“Academic forums try to offer a neutral space where robust reflection on data and on the pros and cons of distinct policy approaches can take place as a productive exchange of views. For the global debate on disaster displacement, this is of real importance, as this can be a sensitive topic for policymakers”
The Refugee Law Initiative (RLI) of the School of Advanced Study at the University of London is collaborating with the Platform on Disaster Displacement for an exciting new seminar series on policy responses to the impact of natural hazards on human mobility. In this 11th edition of the RLI Annual Seminar Series, the seminars go virtual, with experts from around the world exploring the challenges posed by the slow-onset impacts of climate change and environmental degradation, sudden-onset disasters, and related population movement. Displacement, migration, and planned relocation within and across borders will be explored in six topical sessions from October 2020 to March 2021, bringing together scholars and practitioners to discuss each theme in depth. Prof. David James Cantor, Founding Director of the RLI, tells us more about the series ‘Human Mobility, Natural Hazards and Policy Responses’…
PDD Secretariat: Why has RLI chosen to focus on human mobility, natural hazards and policy responses for its 11th Annual Seminar Series?
Prof. David James Cantor: The answer, as with so many things at the moment, is COVID-19! There’s a lot of interest in the impact of the coronavirus, including on human mobility. But a pandemic such as COVID-19 is just one example of a natural hazard.
Thus, within the Refugee Law Initiative (RLI) seminar series, we are keen to link this debate with longer-standing discussions about human mobility in the context of natural hazards more broadly. That includes movement in the context of earthquakes, storms and so on.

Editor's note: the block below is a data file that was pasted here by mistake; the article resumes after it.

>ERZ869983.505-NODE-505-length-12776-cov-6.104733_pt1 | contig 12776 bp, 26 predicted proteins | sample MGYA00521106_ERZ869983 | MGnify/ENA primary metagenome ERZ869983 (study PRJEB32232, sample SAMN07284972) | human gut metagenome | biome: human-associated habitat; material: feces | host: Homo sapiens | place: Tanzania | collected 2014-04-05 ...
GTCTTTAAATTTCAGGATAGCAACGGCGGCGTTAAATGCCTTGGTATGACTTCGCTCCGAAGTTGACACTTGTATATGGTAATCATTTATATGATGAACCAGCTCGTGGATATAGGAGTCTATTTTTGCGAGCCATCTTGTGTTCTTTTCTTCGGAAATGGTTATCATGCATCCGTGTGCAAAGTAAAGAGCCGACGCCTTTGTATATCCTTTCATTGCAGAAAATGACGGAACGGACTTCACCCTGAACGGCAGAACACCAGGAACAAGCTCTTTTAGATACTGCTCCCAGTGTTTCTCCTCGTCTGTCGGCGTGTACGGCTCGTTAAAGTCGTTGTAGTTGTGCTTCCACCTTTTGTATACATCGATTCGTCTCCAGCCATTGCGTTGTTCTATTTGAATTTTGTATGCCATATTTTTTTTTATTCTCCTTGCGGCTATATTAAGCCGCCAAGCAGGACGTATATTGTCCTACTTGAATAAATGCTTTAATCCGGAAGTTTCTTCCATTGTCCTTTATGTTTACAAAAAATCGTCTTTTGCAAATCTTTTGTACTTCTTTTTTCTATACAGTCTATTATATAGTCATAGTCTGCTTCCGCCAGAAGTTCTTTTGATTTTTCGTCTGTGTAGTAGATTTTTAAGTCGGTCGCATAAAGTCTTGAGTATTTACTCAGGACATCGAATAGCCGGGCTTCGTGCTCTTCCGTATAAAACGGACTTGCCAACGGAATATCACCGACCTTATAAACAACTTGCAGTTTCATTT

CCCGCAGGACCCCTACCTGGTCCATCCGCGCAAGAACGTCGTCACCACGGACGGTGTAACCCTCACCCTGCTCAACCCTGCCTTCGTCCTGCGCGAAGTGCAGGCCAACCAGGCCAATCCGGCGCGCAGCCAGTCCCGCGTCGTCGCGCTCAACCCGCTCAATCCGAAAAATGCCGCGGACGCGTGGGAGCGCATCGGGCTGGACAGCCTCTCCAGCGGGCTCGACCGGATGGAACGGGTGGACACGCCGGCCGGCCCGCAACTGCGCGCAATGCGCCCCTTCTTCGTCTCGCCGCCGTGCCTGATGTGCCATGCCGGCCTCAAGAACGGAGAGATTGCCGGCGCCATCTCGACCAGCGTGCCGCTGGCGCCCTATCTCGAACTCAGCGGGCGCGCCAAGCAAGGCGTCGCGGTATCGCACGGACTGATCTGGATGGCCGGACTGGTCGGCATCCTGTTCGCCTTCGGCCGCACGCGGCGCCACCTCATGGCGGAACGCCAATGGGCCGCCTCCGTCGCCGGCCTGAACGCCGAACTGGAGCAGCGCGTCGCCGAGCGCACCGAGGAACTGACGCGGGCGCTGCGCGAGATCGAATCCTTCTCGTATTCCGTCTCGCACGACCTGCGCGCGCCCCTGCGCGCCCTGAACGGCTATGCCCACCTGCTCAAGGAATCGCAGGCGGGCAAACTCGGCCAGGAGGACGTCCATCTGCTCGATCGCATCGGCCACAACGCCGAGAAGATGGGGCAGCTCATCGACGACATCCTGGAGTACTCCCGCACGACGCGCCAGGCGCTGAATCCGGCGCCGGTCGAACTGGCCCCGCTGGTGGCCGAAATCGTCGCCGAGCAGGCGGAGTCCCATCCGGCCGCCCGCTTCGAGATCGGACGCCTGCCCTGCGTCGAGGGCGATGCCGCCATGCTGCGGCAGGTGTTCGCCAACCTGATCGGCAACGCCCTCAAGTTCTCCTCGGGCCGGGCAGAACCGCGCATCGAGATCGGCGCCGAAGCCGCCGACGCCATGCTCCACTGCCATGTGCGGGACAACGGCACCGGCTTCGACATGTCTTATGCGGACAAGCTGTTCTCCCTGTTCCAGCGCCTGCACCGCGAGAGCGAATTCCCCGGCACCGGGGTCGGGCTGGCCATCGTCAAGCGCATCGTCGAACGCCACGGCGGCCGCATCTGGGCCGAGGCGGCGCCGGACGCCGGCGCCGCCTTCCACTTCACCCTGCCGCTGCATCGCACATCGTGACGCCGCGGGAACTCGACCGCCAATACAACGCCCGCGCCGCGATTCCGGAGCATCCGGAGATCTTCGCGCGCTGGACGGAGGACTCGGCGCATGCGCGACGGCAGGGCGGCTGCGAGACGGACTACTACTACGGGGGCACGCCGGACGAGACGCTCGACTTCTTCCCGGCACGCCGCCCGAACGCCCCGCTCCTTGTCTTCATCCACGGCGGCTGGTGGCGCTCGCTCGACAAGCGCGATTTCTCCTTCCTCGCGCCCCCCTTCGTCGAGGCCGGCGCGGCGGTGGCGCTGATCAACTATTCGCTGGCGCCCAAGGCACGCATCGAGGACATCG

In a broader sense, climate change is a very real threat that the world has to deal with. The rising impact it has on human mobility in all its forms, from displacement to migration to planned relocation, merits more attention. So in the current context, and looking to the foreseeable future, this topic deserves to be highlighted and law and policy explored further. The Platform on Disaster Displacement (PDD) is a natural partner for this year’s seminar series, given its centrality to ongoing work on displacement in the context of disasters.
PDD Secretariat: How do you perceive the role of academic discussions in influencing policy responses to disaster displacement?
Prof. David James Cantor: Academic forums try to offer a neutral space where robust reflection on data and on the pros and cons of distinct policy approaches can take place as a productive exchange of views.
For the global debate on disaster displacement, this is of real importance, as this can be a sensitive topic for policymakers. Not only for governments around the world but also for NGOs and international agencies with overlapping mandates in this area. A range of these perspectives are, of course, engaged across the six sessions of this seminar series.
Yet disaster displacement is also a challenge that cannot be met without building bridges between different policy arenas – disaster response, action on the environment and climate change, development planning, humanitarian efforts and human mobility, to name but a few. Here also the value of constructive cross-sector engagement in an academic forum is evident.